Well, your mind can now rest easy. Here are a few solutions to insomnia-inducing concealed-carry woes.

First up, is a company called UnderTech Undercover, a firm that manufactures undergarments and other wearing apparel designed especially for the fashion-conscious gun-toter.

Take a peek at UnderTech’s website to view what might prompt you to purchase a new addition to your wardrobe.

http://www.undertechundercover.com/index.php

Next up is the belt buckle gun.

Then there’s a wide assortment of pocket holsters that are tailor-made to fit a variety of tiny handguns. Yes, they’re specially made to fit the pockets of pants or any other clothing hidey-holes.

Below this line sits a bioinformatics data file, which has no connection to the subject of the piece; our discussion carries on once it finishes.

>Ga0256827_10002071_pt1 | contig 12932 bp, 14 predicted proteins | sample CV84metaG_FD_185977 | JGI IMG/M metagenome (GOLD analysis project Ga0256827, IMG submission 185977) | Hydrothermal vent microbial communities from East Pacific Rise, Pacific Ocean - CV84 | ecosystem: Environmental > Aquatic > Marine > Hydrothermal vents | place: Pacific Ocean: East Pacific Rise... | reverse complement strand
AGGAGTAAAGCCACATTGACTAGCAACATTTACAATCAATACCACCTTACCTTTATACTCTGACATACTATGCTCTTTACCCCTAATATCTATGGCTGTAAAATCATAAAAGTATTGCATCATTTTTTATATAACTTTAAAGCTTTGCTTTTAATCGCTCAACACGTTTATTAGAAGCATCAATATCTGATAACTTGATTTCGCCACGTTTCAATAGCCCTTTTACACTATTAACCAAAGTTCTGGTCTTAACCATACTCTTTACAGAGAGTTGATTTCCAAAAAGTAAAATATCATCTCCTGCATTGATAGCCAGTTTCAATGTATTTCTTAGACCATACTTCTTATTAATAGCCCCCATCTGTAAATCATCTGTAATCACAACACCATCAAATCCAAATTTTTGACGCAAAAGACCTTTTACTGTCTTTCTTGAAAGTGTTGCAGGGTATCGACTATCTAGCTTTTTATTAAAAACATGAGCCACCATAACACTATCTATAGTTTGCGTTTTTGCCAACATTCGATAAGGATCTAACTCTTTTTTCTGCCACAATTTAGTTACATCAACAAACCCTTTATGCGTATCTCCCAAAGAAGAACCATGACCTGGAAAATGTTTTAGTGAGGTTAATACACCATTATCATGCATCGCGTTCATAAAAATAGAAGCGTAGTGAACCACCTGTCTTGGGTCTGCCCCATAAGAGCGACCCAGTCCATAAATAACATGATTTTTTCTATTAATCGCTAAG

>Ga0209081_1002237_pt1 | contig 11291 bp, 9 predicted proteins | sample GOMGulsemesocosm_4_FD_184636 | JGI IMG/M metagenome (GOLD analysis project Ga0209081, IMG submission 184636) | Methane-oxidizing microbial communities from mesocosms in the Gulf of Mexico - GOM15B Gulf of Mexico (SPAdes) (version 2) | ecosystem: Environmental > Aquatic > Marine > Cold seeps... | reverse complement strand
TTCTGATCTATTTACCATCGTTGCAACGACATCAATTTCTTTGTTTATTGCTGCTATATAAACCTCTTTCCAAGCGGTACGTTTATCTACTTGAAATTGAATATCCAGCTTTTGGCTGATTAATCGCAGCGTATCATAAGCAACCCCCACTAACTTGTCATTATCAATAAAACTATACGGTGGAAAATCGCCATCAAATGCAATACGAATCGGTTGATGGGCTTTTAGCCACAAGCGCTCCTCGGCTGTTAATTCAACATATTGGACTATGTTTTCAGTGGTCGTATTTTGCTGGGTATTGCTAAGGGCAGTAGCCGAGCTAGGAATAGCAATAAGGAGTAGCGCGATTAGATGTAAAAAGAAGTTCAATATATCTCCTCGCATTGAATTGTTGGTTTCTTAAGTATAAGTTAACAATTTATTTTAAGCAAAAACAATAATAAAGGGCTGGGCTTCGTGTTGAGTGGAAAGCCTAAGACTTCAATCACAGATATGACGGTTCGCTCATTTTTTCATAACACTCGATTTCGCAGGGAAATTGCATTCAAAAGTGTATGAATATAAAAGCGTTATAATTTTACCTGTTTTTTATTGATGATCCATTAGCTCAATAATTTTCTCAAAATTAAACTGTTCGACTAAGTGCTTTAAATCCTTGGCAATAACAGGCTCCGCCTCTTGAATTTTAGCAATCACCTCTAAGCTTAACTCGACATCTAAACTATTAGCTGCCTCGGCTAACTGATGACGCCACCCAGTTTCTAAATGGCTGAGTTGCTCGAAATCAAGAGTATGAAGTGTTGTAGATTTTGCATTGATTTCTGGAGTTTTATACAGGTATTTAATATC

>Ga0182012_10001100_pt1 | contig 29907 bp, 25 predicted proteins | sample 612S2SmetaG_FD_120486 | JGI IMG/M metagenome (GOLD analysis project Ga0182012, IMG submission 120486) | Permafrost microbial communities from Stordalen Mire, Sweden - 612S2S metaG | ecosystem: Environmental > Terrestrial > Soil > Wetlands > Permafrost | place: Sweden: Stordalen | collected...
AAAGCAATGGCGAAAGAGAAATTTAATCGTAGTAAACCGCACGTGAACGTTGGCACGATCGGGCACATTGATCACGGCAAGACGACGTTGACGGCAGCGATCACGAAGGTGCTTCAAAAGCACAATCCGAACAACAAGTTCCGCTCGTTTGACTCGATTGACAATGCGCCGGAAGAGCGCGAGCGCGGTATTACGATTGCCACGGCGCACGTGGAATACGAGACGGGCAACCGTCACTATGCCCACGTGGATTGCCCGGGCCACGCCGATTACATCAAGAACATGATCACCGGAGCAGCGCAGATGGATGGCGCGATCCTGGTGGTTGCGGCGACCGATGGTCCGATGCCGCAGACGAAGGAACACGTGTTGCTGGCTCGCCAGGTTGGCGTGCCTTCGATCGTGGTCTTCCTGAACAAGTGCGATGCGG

Above photos – ATF

Here’s a short video about the pocket holster.

Of course, there’s always the briefcase gun and that always popular leather clutch (purse) that features a spot for lipstick and another for your favorite pistol.

*By the way, the pun near the top of the article was a product of my wacky sense of humor.

*     *     *

Registration for the 2014 Writers Police Academy is scheduled to open at 12:00 noon on Sunday, January 26th. That’s this Sunday.

Also, the schedule has been posted on the WPA website. Remember, though, the schedule is a “schedule-in-progress,” meaning parts of it could change, as well as workshops being added throughout the coming months leading up to the event. So please check it often.

See you in September!

 

 

 

Crime scene investigators have a huge assortment of tools at their disposal. Sure, we’ve all seen the TV shows where detectives use fancy lights and magic wands to lead them to the mysterious killer of the week.